Grey Markets for elder care: Preconditions and ambivalences
Sociology University Trier Trier, Germany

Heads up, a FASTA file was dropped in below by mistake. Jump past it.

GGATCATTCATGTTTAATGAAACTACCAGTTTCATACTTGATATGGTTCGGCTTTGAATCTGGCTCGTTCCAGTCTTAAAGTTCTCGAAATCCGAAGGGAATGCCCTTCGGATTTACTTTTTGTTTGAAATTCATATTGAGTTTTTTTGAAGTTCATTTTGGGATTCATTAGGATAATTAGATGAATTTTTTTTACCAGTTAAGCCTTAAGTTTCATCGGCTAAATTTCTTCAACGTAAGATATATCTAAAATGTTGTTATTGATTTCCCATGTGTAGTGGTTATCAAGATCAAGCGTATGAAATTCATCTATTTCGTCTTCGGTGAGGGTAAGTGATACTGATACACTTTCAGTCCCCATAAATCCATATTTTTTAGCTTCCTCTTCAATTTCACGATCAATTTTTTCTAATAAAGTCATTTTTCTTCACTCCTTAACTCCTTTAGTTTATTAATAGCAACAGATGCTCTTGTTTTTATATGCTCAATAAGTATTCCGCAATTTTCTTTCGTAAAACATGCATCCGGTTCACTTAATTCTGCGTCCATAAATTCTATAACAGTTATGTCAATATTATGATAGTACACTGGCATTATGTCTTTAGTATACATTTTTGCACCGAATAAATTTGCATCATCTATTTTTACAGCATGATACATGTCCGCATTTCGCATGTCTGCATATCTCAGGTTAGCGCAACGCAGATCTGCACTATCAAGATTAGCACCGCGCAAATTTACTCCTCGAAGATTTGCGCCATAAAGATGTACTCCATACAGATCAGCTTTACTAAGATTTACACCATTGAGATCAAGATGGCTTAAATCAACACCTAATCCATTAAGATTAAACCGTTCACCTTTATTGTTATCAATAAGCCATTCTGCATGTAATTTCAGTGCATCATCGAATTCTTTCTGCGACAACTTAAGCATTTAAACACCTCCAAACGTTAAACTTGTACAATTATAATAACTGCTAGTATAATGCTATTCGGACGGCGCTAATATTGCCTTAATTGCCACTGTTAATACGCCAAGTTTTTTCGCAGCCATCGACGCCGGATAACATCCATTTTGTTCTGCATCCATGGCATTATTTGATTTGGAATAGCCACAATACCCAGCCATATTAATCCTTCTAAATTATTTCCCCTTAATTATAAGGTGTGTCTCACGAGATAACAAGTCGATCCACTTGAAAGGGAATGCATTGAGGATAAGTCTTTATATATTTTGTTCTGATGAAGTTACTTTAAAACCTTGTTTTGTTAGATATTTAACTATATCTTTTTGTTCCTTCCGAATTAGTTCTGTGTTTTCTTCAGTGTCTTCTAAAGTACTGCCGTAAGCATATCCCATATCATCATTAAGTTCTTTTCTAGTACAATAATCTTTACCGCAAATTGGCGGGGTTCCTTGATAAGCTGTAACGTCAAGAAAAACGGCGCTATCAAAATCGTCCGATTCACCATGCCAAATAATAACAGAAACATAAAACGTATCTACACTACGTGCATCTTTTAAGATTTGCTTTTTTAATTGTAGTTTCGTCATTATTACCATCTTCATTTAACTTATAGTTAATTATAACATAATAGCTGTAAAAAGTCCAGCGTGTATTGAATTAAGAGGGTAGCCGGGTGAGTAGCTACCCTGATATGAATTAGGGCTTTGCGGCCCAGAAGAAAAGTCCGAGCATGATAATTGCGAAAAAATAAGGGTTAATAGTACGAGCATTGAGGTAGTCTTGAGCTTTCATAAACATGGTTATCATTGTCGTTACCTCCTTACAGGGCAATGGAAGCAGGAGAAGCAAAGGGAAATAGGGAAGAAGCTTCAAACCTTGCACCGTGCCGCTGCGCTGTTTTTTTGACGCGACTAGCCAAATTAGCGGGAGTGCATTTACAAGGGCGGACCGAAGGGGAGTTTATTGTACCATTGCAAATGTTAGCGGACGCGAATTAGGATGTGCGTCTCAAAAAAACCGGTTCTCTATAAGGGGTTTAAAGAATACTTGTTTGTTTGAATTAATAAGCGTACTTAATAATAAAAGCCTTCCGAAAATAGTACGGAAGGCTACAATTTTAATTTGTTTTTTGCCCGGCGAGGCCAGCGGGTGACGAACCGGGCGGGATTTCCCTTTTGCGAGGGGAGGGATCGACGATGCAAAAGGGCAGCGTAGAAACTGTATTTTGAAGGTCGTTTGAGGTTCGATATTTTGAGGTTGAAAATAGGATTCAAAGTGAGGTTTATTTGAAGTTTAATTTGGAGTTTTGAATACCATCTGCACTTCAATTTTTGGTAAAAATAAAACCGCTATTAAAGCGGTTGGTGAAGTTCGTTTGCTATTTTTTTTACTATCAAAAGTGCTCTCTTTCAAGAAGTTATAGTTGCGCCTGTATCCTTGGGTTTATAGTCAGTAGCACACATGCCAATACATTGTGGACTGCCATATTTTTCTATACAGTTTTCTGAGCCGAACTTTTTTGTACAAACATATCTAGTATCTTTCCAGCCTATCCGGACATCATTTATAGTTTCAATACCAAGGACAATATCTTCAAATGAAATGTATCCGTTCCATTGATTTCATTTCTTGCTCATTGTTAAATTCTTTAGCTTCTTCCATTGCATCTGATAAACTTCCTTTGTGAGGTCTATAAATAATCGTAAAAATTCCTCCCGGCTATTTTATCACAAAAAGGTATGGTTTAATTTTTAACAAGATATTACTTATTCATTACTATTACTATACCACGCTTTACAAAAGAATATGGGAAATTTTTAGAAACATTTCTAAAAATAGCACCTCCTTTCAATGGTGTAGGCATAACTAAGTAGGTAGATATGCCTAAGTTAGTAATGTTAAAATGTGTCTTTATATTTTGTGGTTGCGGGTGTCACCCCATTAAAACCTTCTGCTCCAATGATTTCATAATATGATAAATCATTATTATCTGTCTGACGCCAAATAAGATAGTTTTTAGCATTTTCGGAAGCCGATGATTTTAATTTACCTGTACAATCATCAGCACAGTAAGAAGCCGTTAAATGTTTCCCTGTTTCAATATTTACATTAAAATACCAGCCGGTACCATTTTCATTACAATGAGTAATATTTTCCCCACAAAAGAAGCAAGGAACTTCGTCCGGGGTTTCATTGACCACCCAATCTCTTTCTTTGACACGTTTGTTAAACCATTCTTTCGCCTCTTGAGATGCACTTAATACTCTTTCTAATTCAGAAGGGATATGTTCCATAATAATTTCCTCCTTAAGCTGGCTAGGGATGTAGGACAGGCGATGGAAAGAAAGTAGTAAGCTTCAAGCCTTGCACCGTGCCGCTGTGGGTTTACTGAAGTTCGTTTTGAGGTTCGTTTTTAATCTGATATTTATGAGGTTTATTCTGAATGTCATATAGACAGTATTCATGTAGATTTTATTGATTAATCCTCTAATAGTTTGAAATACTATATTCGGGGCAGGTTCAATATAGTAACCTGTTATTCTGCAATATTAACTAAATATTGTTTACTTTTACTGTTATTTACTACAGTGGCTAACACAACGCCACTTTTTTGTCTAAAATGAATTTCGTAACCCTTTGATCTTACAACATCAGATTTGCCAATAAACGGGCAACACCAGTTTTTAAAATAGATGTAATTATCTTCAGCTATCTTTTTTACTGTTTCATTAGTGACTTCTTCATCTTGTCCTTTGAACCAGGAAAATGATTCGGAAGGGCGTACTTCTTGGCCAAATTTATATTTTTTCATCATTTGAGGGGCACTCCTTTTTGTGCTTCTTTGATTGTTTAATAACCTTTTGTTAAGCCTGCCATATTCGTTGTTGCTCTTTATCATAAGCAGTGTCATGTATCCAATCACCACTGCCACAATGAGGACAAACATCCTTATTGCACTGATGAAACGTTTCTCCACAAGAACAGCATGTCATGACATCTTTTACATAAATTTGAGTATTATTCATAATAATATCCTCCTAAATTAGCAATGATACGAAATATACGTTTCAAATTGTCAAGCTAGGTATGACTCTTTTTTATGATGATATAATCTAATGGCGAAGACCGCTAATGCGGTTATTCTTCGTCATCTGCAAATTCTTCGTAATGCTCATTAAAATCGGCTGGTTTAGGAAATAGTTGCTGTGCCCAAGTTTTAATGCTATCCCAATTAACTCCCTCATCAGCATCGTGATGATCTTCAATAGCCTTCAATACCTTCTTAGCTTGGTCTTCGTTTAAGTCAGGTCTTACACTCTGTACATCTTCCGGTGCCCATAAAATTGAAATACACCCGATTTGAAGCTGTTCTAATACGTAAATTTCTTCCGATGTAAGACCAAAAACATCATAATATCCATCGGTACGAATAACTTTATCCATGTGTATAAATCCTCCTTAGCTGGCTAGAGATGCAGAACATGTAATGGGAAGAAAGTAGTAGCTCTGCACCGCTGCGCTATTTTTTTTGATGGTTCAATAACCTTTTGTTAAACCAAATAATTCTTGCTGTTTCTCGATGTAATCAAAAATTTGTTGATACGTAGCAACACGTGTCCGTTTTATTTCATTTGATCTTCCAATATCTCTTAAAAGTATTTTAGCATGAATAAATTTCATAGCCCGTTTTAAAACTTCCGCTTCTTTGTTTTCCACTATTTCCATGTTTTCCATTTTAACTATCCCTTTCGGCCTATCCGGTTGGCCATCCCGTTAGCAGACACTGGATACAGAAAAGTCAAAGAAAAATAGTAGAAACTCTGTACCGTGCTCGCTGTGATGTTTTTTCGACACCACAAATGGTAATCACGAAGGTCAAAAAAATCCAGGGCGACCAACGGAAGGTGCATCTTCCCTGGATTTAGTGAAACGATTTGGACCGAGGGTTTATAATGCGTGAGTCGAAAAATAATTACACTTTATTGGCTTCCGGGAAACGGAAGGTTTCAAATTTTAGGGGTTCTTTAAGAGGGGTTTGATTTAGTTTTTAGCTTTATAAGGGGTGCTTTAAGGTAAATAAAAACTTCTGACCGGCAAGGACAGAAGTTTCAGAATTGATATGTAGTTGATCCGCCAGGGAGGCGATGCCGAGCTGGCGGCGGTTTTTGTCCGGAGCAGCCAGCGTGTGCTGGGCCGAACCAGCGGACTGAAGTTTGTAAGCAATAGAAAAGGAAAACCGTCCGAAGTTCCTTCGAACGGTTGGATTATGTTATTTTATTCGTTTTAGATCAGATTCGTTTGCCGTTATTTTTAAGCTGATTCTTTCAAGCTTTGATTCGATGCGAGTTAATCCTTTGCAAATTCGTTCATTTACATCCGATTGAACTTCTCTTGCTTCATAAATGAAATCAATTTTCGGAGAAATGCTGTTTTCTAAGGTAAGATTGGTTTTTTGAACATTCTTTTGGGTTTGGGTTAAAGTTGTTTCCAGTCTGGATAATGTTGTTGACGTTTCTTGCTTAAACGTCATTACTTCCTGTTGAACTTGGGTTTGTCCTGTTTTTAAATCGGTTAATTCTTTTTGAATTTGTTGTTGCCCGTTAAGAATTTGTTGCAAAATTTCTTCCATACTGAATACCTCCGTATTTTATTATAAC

In ageing European societies with a growing demand for care services for the elderly a new development can be observed since some years: "Grey care markets" are emerging. On the one hand elderly people in need of care and their families demand (grey) care services, enabled by the introduction of payment for care that many European countries introduced and the new aim of creating a customer, choosing own care arrangements. On the other hand migrants, usually women, offer their care services to a lower prize than care can be bought on national formal labour markets, enabled by open frontiers in Europe. Usually the quality problems of "cheap care" and the problems with labour regulation are discussed. But my contribution will discuss grey care markets under the perspective of different path in a service economy. It will analyse the interplay between the options and strategies of families resp. elder people in need of care on the one hand and the institutional frame mainly set by social policies. It conceives grey care markets as unintended result of open borders, and wage gaps between countries. Elderly people in need of care and their families are actors, that partly undergo the original aims of care policies - to set incentives for informal care networks - and transform cash for care in their sense. They act like economic actors, that use comparative cost advantages of the migrants and the resources, they receive by the welfare state. Grey care markets especially emerge in countries with a strong cultural norm of family responsibility for elder care, where the public service sector is weak and where the intermediary sector is strong. The paper will discuss grey care markets on the background of differing path into service economy as Iversen/Crusack or Esping-Andersen described them. The paper thus contributes to the issue "New markets in old societies", mentioned in the call for papers, and shows economic behaviour of private households, leading to transnational care.